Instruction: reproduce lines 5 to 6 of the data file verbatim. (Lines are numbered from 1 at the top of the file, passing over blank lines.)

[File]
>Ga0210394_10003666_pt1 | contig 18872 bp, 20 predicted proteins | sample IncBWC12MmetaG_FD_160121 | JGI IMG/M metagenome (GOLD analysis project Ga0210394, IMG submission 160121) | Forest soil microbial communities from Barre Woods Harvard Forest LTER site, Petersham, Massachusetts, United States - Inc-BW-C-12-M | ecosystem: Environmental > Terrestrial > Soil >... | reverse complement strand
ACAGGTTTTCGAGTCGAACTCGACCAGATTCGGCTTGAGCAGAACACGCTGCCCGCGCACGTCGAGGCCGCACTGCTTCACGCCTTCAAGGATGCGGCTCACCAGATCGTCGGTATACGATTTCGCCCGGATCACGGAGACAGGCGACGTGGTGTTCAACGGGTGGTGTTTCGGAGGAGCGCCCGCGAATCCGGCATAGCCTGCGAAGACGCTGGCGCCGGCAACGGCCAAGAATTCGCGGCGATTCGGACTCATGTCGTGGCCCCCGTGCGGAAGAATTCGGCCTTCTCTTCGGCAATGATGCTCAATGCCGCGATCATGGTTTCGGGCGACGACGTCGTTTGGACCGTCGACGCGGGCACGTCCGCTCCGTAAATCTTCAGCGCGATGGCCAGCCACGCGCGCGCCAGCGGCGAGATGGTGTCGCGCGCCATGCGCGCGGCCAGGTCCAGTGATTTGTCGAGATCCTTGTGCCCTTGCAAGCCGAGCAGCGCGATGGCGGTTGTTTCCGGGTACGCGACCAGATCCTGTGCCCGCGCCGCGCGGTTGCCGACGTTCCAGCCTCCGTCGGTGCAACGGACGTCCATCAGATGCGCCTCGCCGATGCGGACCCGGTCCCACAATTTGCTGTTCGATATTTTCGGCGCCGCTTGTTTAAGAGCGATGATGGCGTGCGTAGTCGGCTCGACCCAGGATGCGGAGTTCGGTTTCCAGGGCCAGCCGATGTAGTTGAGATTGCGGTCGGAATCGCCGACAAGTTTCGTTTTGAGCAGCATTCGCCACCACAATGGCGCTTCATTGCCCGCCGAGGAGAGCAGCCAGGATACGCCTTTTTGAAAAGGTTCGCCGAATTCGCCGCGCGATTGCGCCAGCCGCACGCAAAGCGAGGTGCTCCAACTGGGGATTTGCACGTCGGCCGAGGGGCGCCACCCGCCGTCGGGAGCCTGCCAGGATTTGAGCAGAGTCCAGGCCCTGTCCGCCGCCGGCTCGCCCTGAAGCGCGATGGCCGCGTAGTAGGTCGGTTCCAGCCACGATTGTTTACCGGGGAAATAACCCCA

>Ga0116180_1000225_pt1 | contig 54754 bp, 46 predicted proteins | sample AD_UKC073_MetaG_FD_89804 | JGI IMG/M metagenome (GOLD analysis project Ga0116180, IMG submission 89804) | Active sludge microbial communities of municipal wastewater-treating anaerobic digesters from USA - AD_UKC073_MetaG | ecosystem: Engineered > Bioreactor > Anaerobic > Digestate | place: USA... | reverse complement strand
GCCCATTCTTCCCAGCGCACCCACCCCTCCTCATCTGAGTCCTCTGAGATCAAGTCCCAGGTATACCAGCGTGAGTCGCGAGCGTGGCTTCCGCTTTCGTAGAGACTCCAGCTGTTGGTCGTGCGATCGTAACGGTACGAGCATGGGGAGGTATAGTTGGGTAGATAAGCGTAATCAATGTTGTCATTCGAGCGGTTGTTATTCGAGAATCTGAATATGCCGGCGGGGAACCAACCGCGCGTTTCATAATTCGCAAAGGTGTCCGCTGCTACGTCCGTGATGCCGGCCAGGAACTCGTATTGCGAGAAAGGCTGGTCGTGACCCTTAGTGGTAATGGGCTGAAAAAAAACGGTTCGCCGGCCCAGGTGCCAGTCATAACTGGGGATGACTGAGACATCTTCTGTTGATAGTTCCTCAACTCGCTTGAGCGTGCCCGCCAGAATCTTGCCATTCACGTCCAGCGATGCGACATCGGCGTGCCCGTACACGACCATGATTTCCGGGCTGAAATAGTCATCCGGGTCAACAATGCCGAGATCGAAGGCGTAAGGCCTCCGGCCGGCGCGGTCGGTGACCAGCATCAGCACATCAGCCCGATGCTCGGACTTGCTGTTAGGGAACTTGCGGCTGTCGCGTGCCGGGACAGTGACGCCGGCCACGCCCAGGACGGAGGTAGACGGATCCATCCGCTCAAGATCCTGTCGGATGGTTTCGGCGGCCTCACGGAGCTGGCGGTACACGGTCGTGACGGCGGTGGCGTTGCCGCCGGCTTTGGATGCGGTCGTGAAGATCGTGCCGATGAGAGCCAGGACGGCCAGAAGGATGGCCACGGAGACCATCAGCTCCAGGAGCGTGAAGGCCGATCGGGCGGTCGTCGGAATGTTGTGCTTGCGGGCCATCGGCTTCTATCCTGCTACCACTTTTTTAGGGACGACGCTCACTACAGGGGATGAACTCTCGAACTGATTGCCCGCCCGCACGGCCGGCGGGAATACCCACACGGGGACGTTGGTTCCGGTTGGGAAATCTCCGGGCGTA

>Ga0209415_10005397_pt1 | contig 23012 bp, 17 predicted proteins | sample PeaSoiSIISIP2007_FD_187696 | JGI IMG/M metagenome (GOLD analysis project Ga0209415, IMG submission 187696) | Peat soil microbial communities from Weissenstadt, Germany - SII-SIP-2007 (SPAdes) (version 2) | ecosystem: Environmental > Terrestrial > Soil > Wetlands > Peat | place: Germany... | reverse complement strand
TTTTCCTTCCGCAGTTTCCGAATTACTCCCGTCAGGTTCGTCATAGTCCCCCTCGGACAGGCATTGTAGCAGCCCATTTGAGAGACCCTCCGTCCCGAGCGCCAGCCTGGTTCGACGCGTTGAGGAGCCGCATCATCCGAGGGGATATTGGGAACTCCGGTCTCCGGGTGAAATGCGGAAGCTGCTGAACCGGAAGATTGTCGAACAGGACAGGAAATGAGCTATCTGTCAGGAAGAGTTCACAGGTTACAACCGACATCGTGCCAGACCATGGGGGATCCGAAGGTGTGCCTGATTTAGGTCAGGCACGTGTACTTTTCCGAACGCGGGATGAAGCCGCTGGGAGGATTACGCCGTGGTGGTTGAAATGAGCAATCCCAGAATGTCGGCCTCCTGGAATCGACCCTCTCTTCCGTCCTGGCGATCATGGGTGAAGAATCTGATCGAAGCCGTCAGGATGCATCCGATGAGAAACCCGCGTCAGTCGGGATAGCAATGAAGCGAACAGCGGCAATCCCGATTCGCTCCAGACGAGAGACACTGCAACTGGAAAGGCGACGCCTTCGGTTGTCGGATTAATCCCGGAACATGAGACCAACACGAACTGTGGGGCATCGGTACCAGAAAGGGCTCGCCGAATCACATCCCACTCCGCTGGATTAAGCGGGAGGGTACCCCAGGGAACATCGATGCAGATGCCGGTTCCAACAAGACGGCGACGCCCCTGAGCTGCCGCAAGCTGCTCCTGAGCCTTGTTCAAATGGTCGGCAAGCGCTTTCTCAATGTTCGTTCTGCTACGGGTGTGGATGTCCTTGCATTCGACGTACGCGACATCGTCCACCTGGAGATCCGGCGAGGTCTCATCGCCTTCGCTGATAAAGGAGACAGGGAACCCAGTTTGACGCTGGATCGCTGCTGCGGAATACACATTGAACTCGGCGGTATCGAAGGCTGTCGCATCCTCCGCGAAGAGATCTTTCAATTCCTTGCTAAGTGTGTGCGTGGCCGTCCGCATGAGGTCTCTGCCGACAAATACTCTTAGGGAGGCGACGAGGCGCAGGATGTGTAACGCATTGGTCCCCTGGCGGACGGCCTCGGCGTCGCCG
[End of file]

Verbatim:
>Ga0209415_10005397_pt1 | contig 23012 bp, 17 predicted proteins | sample PeaSoiSIISIP2007_FD_187696 | JGI IMG/M metagenome (GOLD analysis project Ga0209415, IMG submission 187696) | Peat soil microbial communities from Weissenstadt, Germany - SII-SIP-2007 (SPAdes) (version 2) | ecosystem: Environmental > Terrestrial > Soil > Wetlands > Peat | place: Germany... | reverse complement strand
TTTTCCTTCCGCAGTTTCCGAATTACTCCCGTCAGGTTCGTCATAGTCCCCCTCGGACAGGCATTGTAGCAGCCCATTTGAGAGACCCTCCGTCCCGAGCGCCAGCCTGGTTCGACGCGTTGAGGAGCCGCATCATCCGAGGGGATATTGGGAACTCCGGTCTCCGGGTGAAATGCGGAAGCTGCTGAACCGGAAGATTGTCGAACAGGACAGGAAATGAGCTATCTGTCAGGAAGAGTTCACAGGTTACAACCGACATCGTGCCAGACCATGGGGGATCCGAAGGTGTGCCTGATTTAGGTCAGGCACGTGTACTTTTCCGAACGCGGGATGAAGCCGCTGGGAGGATTACGCCGTGGTGGTTGAAATGAGCAATCCCAGAATGTCGGCCTCCTGGAATCGACCCTCTCTTCCGTCCTGGCGATCATGGGTGAAGAATCTGATCGAAGCCGTCAGGATGCATCCGATGAGAAACCCGCGTCAGTCGGGATAGCAATGAAGCGAACAGCGGCAATCCCGATTCGCTCCAGACGAGAGACACTGCAACTGGAAAGGCGACGCCTTCGGTTGTCGGATTAATCCCGGAACATGAGACCAACACGAACTGTGGGGCATCGGTACCAGAAAGGGCTCGCCGAATCACATCCCACTCCGCTGGATTAAGCGGGAGGGTACCCCAGGGAACATCGATGCAGATGCCGGTTCCAACAAGACGGCGACGCCCCTGAGCTGCCGCAAGCTGCTCCTGAGCCTTGTTCAAATGGTCGGCAAGCGCTTTCTCAATGTTCGTTCTGCTACGGGTGTGGATGTCCTTGCATTCGACGTACGCGACATCGTCCACCTGGAGATCCGGCGAGGTCTCATCGCCTTCGCTGATAAAGGAGACAGGGAACCCAGTTTGACGCTGGATCGCTGCTGCGGAATACACATTGAACTCGGCGGTATCGAAGGCTGTCGCATCCTCCGCGAAGAGATCTTTCAATTCCTTGCTAAGTGTGTGCGTGGCCGTCCGCATGAGGTCTCTGCCGACAAATACTCTTAGGGAGGCGACGAGGCGCAGGATGTGTAACGCATTGGTCCCCTGGCGGACGGCCTCGGCGTCGCCG